# What's wrong with this “order-preserving MAC” function?

Please note: this is purely a thought experiment and not intended for any real-world usage!

I came up with a simple function $\mathrm{OPF}$ to map the integers $[0,C)$ (where $C$ is the "ChunkSize") to $512$-bit hashes such that for any $(a, b)$ $$a < b\iff \mathrm{OPF}(a) < \mathrm{OPF}(b)$$ I'm wondering why this is not as secure as existing schemes out there.

The idea is to choose a random point under a certain minimum 512-bit integer $m$ (the MinVal), and map the numbers $[0, C)$ into $[m,M]$, where $M=16^{128}-1$ (the MaxVal) is the largest integer that can fit in 512-bits. For performance reasons, I arbitrarily chose $m = 5 * 10^{150}$. With these values in hand, we calculate the StepSize $s = (M - m) / C$.

The method then relies on 3 procedures, shown below in pseudo-code:

keyGen procedure:
S = <input random secret>
while true
R = random_bytes
hmac = HMAC(S, R)
break if hmac < StartVal
return hmac

encodeNumber procedure:
K = <output from keyGen>
N = <number in 0..4095>
start = K + StepSize * N
while true
R = random_bytes
hmac = HMAC(K, R)
break if hmac > start and (hmac - start) < StepSize
return hmac


(Interestingly, this method can give false positive for equality, but only for adjacent integers and only with 0.5 probability.) This can easily be shown from the code below:

equalTo procedure:
a, b = <encoded numbers>
abs(a - b) / StepSize < 1


Obviously, this scheme is not very "elegant", as it relies on "brute-forcing" our way to the correct results. Nevertheless, it seems easy to understand compared to order-preserving encryption schemes out there (keeping in mind that in this scheme, it is not possible to recover the plaintext.) How does it compare in terms of security?

Intuitively, with a secure order preserving function, we should have that

1. No adversary can predict the image of a point with more than with a pre-determined accuracy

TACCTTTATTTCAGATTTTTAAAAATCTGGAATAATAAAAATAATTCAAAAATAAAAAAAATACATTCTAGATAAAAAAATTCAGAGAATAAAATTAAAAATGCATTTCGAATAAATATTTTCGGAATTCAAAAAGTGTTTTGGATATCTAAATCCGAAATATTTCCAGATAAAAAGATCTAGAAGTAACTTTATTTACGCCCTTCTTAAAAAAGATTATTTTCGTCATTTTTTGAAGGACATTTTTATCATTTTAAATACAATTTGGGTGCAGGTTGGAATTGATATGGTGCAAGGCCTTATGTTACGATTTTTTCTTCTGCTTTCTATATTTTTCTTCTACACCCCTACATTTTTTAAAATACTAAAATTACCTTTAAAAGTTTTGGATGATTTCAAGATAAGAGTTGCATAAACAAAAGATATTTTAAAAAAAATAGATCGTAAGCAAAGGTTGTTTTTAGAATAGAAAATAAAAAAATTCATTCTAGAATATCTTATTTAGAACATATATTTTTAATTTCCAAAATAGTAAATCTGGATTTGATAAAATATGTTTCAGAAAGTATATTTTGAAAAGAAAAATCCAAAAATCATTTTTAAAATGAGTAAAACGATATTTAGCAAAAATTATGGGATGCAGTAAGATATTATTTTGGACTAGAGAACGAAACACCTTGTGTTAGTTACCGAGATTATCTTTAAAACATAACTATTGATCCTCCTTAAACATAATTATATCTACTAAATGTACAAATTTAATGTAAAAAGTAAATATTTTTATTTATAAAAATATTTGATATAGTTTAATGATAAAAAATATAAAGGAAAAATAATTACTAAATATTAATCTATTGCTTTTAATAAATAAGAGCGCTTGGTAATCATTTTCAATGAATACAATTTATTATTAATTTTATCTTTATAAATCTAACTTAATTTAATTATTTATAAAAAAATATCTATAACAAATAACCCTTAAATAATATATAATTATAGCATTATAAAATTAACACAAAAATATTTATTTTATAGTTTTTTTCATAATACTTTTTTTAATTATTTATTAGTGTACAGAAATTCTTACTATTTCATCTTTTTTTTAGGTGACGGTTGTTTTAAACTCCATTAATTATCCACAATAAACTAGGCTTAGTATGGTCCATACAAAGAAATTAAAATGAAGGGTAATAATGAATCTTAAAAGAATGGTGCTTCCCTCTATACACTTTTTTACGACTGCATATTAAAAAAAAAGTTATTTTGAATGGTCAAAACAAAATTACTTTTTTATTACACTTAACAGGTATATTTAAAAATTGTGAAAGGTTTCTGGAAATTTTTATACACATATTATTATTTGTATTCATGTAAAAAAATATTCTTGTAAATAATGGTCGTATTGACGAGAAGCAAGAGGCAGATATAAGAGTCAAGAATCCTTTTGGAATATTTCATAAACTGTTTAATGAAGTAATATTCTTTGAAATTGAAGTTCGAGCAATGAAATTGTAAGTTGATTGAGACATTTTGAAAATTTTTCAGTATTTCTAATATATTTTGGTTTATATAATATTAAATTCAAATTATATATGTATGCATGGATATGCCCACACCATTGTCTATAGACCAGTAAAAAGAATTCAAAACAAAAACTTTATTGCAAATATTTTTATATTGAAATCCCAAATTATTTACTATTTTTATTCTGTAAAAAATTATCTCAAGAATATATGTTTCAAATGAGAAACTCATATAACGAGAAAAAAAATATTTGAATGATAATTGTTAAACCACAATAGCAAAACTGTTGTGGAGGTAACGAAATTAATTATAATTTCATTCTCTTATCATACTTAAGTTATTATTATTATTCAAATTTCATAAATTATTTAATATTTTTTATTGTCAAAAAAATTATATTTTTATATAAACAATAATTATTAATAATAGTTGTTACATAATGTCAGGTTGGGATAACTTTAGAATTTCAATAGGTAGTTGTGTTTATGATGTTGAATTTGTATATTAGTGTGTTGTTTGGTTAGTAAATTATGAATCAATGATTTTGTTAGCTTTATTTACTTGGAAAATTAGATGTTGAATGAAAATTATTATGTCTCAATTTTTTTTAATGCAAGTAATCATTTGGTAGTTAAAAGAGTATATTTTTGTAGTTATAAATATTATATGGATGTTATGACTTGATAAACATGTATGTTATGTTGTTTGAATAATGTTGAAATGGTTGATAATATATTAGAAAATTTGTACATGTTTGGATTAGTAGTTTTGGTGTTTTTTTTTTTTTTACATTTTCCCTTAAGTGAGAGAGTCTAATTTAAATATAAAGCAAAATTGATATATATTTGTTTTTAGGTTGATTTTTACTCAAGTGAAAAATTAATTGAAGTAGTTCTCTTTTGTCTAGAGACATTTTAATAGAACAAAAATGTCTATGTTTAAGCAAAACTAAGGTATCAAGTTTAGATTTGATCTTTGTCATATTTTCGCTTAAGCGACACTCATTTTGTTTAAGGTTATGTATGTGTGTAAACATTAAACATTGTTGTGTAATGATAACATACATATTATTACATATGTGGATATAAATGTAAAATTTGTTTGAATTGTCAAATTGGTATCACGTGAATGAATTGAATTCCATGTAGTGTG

2. No adversary can guess the distance between the points (more than with a pre-determined accuracy).

Let's assume, in this case, that the adversary is only allowed to observe the output of the function. That is, the adversary cannot ask for the encryption of a chosen plaintext.

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Additionally, assume that the input random secret to the keyGen procedure is kept secret (i.e. the adversary is only allowed to observe the output of the function). – user2398029 Apr 8 '14 at 15:49
@RickyDemer Yes - edited accordingly. To the downvoter, care to explain why this is not a good question? I'm asking specifically why this is NOT secure. – user2398029 Apr 8 '14 at 15:52
"the adversary is only allowed to observe the output of the function" Are you saying he can't make queries to it, just see the output of values you choose to 'encrypt'? Or is he allowed to run any of your 3 procedures? – figlesquidge Apr 8 '14 at 16:01
@figlesquidge Thanks! that makes it much clearer and look more professional. Yes, I am implying that the adversary cannot ask for the "encryption" of a chosen plaintext. – user2398029 Apr 8 '14 at 16:03
Now I see where this scheme fails. Any of you guys care to put up your comment as an answer? – user2398029 Apr 8 '14 at 16:29

From what I see from the pseudocode, it would appear that $OPF(n)/stepsize−n \in \{0,1\}$, that is, an attacker can compute $OPF(n)/stepsize$, and rederive $n$ with a maximum error of 1.